Prominent among the leading citizens and influential politicians of Antrim county is the gentleman whose name furnishes the caption of this sketch and who at the present time holds one of the most responsible and exacting* positions within the gift of the people. Charles S. Gabrion is a native of Lewis county, New York, where his birth occurred on the 18th of February, 1854, being the son of Gilbert G. and Sarah Gabrion, both of whom were born and reared in the Empire state. The father, who served in the great rebellion as a member of the Fourteenth New York Heavy Artillery, moved his family to Clinton county, Michigan, in about the year 1866 and after residing in that part of the state for five years changed his abode to the county of Gratiot where he made his home until removing to Antrim county in the fall of 1884. He lived for some time in the village of Elmira and from there went to Bellaire, where he spent the remainder of his life, dying on the 20th day of January, 1903, at the age of seventy years.
Charles S. Gabrion spent his childhood in the state of his birth and when a youth of twelve accompanied his parents to Michigan, of which state he has since been an honored resident. He enjoyed the advantages of a common school education and at the early age of fourteen took up the trade of carpentry, in which he soon acquired great efficiency and which he followed while living at home until his twenty-first year. On attaining his majority he left the family fireside and started out to make his own way, being well prepared for the struggle by reason of his skill as a carpenter and builder.
After working at his trade in various parts of the country until the fall of 1884, Mr. Gabrion located at Elmira, where he lived during the ensuing twelve years, dividing his attention the meanwhile between carpentry and agricultural pursuits, both of which he prosecuted with encouraging success. From an early age Mr. Gabrion manifested a lively interest in public and political questions and while still a young man he became quite an influential factor in the affairs of the town in which he lived. He served at different times in minor local affairs, such as the board of health and the board of review, etc., but it was not until 1902 that he permitted his name to go before the people as a candidate for a public position of any special importance. Meantime he continued more and more to become one of the influential Republican leaders in Antrim county and it was in recognition of his valuable services to the party as well as on account of his peculiar fitness for the position, that he was nominated in the above year for the office of sheriff. After being honored with the nomination, Mr. Gabrion entered with might and main into the canvass, during which he visited all parts of the county, making friends and winning votes wherever he went, the result being his triumphant election by a large majority over one of the strongest and most popular competitors the opposition could put into the field against him. Since taking charge of the office of sheriff Mr. Gabrion has fully justified the high expectations of his party friends and associates and the people of the county, irrespective of political ties, have unbounded confidence in his ability and integrity as a faithful and fearless public servant. Knowing neither fear nor favor in the discharge of his official functions and making every other consideration subordinate to duty, he has won the high esteem of all classes and conditions within his jurisdiction and today there are few as popular men as he in the county of Antrim, and none that enjoy in a more marked degree the good will of the public.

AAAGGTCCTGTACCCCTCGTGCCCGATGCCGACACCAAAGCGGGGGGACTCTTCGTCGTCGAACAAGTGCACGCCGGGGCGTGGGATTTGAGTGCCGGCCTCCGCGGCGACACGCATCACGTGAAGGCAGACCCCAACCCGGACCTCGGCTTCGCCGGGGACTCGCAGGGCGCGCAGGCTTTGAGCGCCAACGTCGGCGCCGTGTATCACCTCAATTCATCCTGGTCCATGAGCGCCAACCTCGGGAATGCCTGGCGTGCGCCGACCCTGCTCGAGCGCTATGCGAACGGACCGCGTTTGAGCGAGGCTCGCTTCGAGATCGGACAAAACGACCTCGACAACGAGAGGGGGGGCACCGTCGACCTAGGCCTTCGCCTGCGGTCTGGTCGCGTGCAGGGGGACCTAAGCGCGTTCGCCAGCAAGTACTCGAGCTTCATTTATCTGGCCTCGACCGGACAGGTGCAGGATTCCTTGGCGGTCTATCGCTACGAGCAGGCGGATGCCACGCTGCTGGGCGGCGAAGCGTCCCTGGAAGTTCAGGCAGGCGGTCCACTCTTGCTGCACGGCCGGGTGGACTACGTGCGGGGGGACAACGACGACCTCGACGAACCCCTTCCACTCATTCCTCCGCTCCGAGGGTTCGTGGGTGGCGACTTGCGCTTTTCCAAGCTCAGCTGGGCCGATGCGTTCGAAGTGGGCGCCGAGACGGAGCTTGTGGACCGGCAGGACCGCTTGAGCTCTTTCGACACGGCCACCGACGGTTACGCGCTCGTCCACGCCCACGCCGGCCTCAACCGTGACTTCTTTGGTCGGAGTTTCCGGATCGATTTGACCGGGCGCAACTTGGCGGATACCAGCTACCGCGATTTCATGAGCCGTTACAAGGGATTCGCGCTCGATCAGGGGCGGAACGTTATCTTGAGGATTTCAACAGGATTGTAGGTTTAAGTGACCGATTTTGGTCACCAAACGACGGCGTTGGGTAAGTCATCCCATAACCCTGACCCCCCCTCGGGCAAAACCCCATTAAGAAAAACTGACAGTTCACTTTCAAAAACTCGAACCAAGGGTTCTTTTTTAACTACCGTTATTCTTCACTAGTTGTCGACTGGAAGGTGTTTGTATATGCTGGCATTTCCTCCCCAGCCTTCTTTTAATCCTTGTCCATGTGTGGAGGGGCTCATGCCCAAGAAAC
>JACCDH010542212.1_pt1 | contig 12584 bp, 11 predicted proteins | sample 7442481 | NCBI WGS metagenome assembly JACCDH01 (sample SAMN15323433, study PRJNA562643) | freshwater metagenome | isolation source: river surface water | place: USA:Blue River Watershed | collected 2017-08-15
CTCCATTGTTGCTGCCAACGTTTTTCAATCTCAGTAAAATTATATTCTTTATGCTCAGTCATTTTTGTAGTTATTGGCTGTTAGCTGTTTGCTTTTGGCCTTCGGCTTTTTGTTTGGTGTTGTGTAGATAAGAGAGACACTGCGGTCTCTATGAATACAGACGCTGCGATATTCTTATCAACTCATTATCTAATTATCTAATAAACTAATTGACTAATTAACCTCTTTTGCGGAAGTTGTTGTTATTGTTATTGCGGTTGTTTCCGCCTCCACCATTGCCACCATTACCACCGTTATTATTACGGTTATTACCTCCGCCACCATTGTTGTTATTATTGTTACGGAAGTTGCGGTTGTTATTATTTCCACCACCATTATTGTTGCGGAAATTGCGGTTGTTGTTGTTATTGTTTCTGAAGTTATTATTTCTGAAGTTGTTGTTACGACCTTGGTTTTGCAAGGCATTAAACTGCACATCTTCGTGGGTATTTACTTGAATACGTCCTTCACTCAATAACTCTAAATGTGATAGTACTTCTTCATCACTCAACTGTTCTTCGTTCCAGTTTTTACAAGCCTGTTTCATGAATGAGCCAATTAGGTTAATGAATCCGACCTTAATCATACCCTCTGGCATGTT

Fraternally Mr. Gabrion is identified with the Independent Order of Odd Fellows and Knights of the Maccabees brotherhoods, belonging to Elmira Lodge, No. 166, of the former, in which he has passed all the chairs, holding at this time the title of past grand. He is also an active worker in the Knights of the Maccabees and has been an active leader in Tent No. 680 ever since its organization. He is also a member of the Free and Accepted Masons.
The domestic chapter in the life of Mr. Gabrion bears date of 1883, on May nth of which year he was united in marriage with Mrs. Nina (Snyder) Smith, of Kendallville, Indiana, the union being blessed with three children, Grace, Verne and Terrence, who with their parents constitute a mutually happy and contented home circle.
Mr. Gabrion’s social standing, with that of his wife, is with the most intelligent and refined people of the place in which he resides, both being highly respected for their many amiable qualities, also for the interest they have ever manifested in promoting the welfare of those with whom they have been accustomed to mingle. They have many warm personal friends and since taking up their residence in the county seat their home has become a popular resort for the best society circles of the town.
Source: Biographical history of northern Michigan containing biographies of prominent citizens; Indianapolis: B. F. Bowen & Company, 1905.